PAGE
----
Your active promotion of not only adult but scholatic, college, military (thank you for advocating this), correspondence and Internet chess all mean much to me.

    You have the experience, name recognition, and, above all, determination and love of our sport to bring good things to the USCF. After considering all candidates, you have my vote.

    I hope, when you have the time, you can briefly discuss how you can help bring new life to Correspondence Chess as it is directly related to military chess players. They are a wonderful group and I'm very happy that you remember them and post info regarding military chess tournaments.

    Thank you very much.


    Tim Harris

  • At Sunday, February 18, 2007 7:27:00 AM, Anonymous Tim Harris said…

    Dear Susan,

    I forgot to mention that you also state:

    "The USCF CANNOT survive if we keep on attacking and destroying each other. All chess groups are important and they all deserve our attention and recognition."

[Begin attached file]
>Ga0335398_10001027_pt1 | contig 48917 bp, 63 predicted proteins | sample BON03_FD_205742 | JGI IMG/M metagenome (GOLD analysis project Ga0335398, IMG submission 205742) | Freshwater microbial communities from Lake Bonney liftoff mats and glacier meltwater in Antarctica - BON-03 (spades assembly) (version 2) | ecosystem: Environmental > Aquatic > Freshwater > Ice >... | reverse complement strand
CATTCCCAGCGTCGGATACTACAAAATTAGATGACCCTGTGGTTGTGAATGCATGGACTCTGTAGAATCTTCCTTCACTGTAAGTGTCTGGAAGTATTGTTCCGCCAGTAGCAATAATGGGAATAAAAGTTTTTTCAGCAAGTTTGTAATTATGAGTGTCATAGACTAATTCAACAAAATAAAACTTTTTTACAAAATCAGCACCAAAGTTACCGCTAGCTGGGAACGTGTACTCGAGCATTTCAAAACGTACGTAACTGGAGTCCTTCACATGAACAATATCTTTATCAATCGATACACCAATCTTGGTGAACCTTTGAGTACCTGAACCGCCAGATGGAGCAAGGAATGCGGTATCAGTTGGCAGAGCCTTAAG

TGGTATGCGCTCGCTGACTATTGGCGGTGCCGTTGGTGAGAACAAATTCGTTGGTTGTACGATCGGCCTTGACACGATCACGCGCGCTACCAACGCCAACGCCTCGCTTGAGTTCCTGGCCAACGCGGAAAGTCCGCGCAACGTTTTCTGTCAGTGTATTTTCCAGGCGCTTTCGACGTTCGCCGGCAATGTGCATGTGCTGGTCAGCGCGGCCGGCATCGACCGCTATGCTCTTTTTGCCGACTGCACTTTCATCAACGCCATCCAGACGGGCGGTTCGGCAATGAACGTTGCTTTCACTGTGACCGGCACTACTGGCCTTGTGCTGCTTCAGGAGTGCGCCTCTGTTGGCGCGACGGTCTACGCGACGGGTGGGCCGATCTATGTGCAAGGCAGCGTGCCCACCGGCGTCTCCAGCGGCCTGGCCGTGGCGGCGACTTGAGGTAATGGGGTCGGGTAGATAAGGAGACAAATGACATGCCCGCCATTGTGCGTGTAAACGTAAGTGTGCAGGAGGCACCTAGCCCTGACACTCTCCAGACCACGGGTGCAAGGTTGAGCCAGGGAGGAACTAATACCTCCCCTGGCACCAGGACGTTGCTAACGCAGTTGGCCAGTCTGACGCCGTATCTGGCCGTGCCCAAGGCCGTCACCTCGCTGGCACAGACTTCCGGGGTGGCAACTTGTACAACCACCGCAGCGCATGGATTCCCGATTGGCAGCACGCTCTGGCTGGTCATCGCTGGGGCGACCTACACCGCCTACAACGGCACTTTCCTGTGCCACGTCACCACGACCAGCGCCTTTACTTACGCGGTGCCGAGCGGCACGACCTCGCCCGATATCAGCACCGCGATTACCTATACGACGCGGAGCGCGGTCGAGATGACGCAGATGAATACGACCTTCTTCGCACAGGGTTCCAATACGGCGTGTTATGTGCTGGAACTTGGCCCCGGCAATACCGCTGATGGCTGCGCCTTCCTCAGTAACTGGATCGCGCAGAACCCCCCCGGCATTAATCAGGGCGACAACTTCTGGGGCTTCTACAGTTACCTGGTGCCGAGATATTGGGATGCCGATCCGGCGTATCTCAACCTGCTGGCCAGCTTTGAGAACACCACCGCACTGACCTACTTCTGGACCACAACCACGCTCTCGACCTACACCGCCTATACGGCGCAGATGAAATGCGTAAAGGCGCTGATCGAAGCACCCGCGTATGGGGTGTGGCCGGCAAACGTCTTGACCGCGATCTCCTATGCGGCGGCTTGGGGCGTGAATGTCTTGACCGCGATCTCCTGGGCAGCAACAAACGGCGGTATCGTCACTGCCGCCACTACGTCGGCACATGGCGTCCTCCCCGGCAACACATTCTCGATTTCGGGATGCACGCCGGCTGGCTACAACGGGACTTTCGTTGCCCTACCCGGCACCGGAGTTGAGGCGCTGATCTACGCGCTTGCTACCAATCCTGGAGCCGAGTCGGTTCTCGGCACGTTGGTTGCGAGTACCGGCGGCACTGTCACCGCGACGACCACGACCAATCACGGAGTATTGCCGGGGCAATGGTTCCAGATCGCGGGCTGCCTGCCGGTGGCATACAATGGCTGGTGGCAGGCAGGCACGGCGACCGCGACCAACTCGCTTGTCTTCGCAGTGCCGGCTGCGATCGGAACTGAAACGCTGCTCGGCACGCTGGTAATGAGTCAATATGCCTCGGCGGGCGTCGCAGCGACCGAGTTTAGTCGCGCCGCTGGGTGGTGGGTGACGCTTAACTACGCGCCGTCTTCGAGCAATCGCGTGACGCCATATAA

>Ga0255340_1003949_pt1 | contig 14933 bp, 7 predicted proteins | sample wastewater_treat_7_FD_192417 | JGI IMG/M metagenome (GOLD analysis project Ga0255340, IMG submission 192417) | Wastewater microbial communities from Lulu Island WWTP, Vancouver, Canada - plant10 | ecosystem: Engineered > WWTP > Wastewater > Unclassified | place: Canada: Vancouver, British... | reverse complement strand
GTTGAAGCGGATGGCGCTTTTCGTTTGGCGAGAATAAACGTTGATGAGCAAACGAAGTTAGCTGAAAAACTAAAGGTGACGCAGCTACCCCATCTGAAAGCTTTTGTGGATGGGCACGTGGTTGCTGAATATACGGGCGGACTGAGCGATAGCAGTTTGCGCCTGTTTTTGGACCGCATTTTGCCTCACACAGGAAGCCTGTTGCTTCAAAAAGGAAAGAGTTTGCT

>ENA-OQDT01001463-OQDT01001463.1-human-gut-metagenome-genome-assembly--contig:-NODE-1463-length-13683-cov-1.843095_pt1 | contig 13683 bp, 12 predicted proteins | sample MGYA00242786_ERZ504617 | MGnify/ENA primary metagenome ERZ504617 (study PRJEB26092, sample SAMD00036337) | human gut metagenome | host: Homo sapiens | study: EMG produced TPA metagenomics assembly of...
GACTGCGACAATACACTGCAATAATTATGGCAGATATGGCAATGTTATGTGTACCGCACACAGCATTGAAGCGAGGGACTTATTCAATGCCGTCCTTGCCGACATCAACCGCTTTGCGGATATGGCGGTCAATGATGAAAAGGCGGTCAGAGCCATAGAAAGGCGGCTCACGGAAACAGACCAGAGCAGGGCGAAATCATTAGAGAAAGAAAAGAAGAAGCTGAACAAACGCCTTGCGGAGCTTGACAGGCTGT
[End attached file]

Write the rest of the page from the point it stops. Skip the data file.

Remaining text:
I agree completely.

    So, am I correct in concluding that you DO NOT agree with the "Chess Life" editor's decision to cut Alex Dunne's "The Check is in the Mail" column from the pages of CHess Life magazine?

    This might seem a minor issue as compared to the other issues and, I agree, there are more pressing issues that must be attended to immediately upon your election.

    However, I would appreciate your stance.

    Thank you.

    Tim Harris

    P.S. Forgive me if I have repeated myself in certain areas of my posts. :)

  • At Sunday, February 25, 2007 9:27:00 AM, Blogger SBD said…

    This is a great sentiment. My observation is that there is a "scholastic lobby" in the USCF, but there is no corresponding "adult lobby." Perhaps if there were, the two sides would have to work together to meet common goals.

    I published a paper some years back that received a lot of attention in the non-chess world, none in the chess world that showed that the research suggested chess was a good Alzheimer's preventive, or could, at the least stall its effects. Seniors,who often have leisure time and money, are being ignored. Why the USCF isn't promoting chess in senior activity centers and other areas is a mystery to me; however, I think the resources of the USCF are stretched very thin, and they never have been able to meet the needs of the many volunteers who already want to support USCF but become burnt-out when they end up doing everything on their own.

    We expend resources in "making new players" at the youth level; why not at all levels? So many possibilities......